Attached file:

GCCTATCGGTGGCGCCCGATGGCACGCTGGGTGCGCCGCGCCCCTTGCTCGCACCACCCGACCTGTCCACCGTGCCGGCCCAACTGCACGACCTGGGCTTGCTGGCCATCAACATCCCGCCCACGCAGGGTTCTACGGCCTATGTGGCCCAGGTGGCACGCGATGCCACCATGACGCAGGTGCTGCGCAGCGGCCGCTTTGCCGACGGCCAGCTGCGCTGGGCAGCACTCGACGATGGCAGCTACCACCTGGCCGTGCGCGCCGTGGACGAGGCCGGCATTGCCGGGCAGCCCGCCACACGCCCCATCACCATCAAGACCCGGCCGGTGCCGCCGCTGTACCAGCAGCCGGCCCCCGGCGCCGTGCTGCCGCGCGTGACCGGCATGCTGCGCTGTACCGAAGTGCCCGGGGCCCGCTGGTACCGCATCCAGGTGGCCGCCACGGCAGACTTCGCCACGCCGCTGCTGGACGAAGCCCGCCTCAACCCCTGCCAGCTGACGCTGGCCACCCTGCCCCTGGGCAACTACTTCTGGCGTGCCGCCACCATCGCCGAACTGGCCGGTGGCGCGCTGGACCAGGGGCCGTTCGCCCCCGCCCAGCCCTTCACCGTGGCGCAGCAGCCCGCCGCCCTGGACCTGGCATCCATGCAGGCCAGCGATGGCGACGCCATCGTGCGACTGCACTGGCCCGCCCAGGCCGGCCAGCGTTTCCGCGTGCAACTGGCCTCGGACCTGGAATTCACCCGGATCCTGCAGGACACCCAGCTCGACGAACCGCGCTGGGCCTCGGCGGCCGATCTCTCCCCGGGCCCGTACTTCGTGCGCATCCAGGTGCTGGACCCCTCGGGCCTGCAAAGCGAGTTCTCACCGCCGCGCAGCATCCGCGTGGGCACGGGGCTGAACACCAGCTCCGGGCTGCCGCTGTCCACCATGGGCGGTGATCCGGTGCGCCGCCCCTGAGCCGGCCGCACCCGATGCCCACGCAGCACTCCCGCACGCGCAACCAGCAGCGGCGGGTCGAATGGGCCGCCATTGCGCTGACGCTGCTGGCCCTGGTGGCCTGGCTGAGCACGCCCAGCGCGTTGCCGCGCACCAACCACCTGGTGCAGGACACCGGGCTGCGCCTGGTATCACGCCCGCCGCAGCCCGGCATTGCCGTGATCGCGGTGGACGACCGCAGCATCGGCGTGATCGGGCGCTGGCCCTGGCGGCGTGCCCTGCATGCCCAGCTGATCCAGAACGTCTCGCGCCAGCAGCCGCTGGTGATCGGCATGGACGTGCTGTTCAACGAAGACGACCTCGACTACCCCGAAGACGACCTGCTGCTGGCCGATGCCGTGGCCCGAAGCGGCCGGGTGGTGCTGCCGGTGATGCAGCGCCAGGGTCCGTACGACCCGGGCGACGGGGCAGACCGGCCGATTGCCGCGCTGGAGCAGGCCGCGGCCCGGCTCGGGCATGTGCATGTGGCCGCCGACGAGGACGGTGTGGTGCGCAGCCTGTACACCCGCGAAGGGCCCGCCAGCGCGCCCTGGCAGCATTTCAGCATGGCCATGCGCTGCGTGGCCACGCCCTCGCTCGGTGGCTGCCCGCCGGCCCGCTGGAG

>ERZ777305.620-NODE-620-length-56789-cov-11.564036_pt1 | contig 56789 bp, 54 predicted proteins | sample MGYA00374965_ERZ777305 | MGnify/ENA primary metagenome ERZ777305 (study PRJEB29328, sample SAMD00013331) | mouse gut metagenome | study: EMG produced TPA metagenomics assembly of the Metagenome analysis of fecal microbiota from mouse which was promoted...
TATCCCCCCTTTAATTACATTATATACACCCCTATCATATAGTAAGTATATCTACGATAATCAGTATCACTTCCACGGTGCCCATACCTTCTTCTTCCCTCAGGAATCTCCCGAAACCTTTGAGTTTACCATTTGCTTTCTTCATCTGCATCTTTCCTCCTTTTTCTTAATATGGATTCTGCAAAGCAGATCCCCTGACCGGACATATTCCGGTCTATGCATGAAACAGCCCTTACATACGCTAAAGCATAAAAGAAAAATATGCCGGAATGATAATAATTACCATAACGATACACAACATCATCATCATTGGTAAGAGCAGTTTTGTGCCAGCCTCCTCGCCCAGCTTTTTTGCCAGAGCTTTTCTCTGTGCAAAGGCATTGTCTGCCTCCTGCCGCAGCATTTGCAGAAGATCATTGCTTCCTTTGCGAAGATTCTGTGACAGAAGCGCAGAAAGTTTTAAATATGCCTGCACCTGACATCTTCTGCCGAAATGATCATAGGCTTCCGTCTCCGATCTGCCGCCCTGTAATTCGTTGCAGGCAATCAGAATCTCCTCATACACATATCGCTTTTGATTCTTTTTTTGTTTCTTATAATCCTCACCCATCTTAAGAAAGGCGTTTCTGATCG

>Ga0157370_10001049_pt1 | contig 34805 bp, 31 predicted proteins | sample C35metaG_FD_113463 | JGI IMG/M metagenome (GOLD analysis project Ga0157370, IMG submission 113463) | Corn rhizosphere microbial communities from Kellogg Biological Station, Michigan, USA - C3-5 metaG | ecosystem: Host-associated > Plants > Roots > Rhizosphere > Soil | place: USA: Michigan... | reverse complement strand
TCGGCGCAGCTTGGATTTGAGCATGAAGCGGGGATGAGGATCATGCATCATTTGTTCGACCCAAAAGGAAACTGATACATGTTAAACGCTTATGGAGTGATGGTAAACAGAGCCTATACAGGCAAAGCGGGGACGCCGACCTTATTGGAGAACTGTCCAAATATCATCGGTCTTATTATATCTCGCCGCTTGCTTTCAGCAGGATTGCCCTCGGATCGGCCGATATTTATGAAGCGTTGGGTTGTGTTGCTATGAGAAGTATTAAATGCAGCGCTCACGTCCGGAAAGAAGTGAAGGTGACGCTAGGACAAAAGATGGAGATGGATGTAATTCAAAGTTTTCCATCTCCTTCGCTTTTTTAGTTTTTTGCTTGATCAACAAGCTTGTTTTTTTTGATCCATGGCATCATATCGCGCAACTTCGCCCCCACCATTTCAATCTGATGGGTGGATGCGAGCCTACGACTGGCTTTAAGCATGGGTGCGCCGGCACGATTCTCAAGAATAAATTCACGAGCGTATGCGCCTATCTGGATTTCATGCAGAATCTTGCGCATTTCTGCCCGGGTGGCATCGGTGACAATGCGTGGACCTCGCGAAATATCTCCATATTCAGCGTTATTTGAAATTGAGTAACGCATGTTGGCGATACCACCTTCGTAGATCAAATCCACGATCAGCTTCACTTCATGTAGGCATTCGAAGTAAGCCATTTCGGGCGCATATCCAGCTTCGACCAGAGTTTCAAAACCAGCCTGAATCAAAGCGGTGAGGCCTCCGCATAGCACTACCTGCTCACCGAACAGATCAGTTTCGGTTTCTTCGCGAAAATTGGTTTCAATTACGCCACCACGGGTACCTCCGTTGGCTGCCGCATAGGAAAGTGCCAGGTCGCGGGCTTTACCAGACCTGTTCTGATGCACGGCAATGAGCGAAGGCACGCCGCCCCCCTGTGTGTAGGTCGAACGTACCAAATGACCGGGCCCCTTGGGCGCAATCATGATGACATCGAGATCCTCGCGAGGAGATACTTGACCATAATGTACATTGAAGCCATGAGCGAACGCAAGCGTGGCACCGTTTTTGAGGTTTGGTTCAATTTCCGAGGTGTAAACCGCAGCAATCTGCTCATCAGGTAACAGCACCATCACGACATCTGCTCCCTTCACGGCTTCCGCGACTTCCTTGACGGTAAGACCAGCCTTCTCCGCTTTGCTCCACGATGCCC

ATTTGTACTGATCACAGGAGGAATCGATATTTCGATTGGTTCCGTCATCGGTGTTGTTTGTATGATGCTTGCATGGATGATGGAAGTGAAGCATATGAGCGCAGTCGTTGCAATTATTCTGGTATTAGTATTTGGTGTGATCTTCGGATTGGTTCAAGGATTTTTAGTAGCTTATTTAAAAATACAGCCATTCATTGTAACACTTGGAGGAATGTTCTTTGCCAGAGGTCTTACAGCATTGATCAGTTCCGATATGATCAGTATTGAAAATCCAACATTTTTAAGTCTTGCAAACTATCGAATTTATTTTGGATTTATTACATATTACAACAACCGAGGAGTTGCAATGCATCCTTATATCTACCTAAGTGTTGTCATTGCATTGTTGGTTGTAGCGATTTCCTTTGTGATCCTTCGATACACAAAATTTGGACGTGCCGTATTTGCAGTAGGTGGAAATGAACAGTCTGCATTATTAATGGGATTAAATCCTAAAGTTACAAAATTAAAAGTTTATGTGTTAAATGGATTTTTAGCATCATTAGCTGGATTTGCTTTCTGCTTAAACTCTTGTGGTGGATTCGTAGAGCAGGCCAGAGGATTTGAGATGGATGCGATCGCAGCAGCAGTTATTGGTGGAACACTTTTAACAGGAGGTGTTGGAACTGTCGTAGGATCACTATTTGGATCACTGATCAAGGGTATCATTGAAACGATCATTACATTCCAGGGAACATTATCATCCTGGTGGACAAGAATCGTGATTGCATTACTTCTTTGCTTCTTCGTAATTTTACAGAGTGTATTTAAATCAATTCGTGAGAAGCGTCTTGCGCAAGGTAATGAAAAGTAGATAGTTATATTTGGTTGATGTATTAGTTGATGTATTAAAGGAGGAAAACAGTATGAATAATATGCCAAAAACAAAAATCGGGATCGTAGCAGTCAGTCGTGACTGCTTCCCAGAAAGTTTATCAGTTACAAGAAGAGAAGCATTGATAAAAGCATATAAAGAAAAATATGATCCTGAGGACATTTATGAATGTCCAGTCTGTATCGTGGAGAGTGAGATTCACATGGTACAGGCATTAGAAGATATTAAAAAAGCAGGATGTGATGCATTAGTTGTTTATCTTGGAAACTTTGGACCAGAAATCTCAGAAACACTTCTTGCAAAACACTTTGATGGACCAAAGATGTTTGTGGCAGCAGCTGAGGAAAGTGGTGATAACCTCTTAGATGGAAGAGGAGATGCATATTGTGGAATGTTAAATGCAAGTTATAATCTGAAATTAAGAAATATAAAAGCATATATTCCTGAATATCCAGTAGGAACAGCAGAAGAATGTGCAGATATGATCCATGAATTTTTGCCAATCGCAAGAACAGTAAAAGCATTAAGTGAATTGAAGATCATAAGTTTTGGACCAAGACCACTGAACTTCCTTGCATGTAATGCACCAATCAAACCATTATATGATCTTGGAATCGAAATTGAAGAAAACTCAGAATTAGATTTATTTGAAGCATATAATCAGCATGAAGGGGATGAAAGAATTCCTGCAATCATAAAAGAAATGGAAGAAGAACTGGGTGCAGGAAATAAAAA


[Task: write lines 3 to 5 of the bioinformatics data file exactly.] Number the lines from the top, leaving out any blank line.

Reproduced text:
TATCCCCCCTTTAATTACATTATATACACCCCTATCATATAGTAAGTATATCTACGATAATCAGTATCACTTCCACGGTGCCCATACCTTCTTCTTCCCTCAGGAATCTCCCGAAACCTTTGAGTTTACCATTTGCTTTCTTCATCTGCATCTTTCCTCCTTTTTCTTAATATGGATTCTGCAAAGCAGATCCCCTGACCGGACATATTCCGGTCTATGCATGAAACAGCCCTTACATACGCTAAAGCATAAAAGAAAAATATGCCGGAATGATAATAATTACCATAACGATACACAACATCATCATCATTGGTAAGAGCAGTTTTGTGCCAGCCTCCTCGCCCAGCTTTTTTGCCAGAGCTTTTCTCTGTGCAAAGGCATTGTCTGCCTCCTGCCGCAGCATTTGCAGAAGATCATTGCTTCCTTTGCGAAGATTCTGTGACAGAAGCGCAGAAAGTTTTAAATATGCCTGCACCTGACATCTTCTGCCGAAATGATCATAGGCTTCCGTCTCCGATCTGCCGCCCTGTAATTCGTTGCAGGCAATCAGAATCTCCTCATACACATATCGCTTTTGATTCTTTTTTTGTTTCTTATAATCCTCACCCATCTTAAGAAAGGCGTTTCTGATCG

>Ga0157370_10001049_pt1 | contig 34805 bp, 31 predicted proteins | sample C35metaG_FD_113463 | JGI IMG/M metagenome (GOLD analysis project Ga0157370, IMG submission 113463) | Corn rhizosphere microbial communities from Kellogg Biological Station, Michigan, USA - C3-5 metaG | ecosystem: Host-associated > Plants > Roots > Rhizosphere > Soil | place: USA: Michigan... | reverse complement strand
TCGGCGCAGCTTGGATTTGAGCATGAAGCGGGGATGAGGATCATGCATCATTTGTTCGACCCAAAAGGAAACTGATACATGTTAAACGCTTATGGAGTGATGGTAAACAGAGCCTATACAGGCAAAGCGGGGACGCCGACCTTATTGGAGAACTGTCCAAATATCATCGGTCTTATTATATCTCGCCGCTTGCTTTCAGCAGGATTGCCCTCGGATCGGCCGATATTTATGAAGCGTTGGGTTGTGTTGCTATGAGAAGTATTAAATGCAGCGCTCACGTCCGGAAAGAAGTGAAGGTGACGCTAGGACAAAAGATGGAGATGGATGTAATTCAAAGTTTTCCATCTCCTTCGCTTTTTTAGTTTTTTGCTTGATCAACAAGCTTGTTTTTTTTGATCCATGGCATCATATCGCGCAACTTCGCCCCCACCATTTCAATCTGATGGGTGGATGCGAGCCTACGACTGGCTTTAAGCATGGGTGCGCCGGCACGATTCTCAAGAATAAATTCACGAGCGTATGCGCCTATCTGGATTTCATGCAGAATCTTGCGCATTTCTGCCCGGGTGGCATCGGTGACAATGCGTGGACCTCGCGAAATATCTCCATATTCAGCGTTATTTGAAATTGAGTAACGCATGTTGGCGATACCACCTTCGTAGATCAAATCCACGATCAGCTTCACTTCATGTAGGCATTCGAAGTAAGCCATTTCGGGCGCATATCCAGCTTCGACCAGAGTTTCAAAACCAGCCTGAATCAAAGCGGTGAGGCCTCCGCATAGCACTACCTGCTCACCGAACAGATCAGTTTCGGTTTCTTCGCGAAAATTGGTTTCAATTACGCCACCACGGGTACCTCCGTTGGCTGCCGCATAGGAAAGTGCCAGGTCGCGGGCTTTACCAGACCTGTTCTGATGCACGGCAATGAGCGAAGGCACGCCGCCCCCCTGTGTGTAGGTCGAACGTACCAAATGACCGGGCCCCTTGGGCGCAATCATGATGACATCGAGATCCTCGCGAGGAGATACTTGACCATAATGTACATTGAAGCCATGAGCGAACGCAAGCGTGGCACCGTTTTTGAGGTTTGGTTCAATTTCCGAGGTGTAAACCGCAGCAATCTGCTCATCAGGTAACAGCACCATCACGACATCTGCTCCCTTCACGGCTTCCGCGACTTCCTTGACGGTAAGACCAGCCTTCTCCGCTTTGCTCCACGATGCCC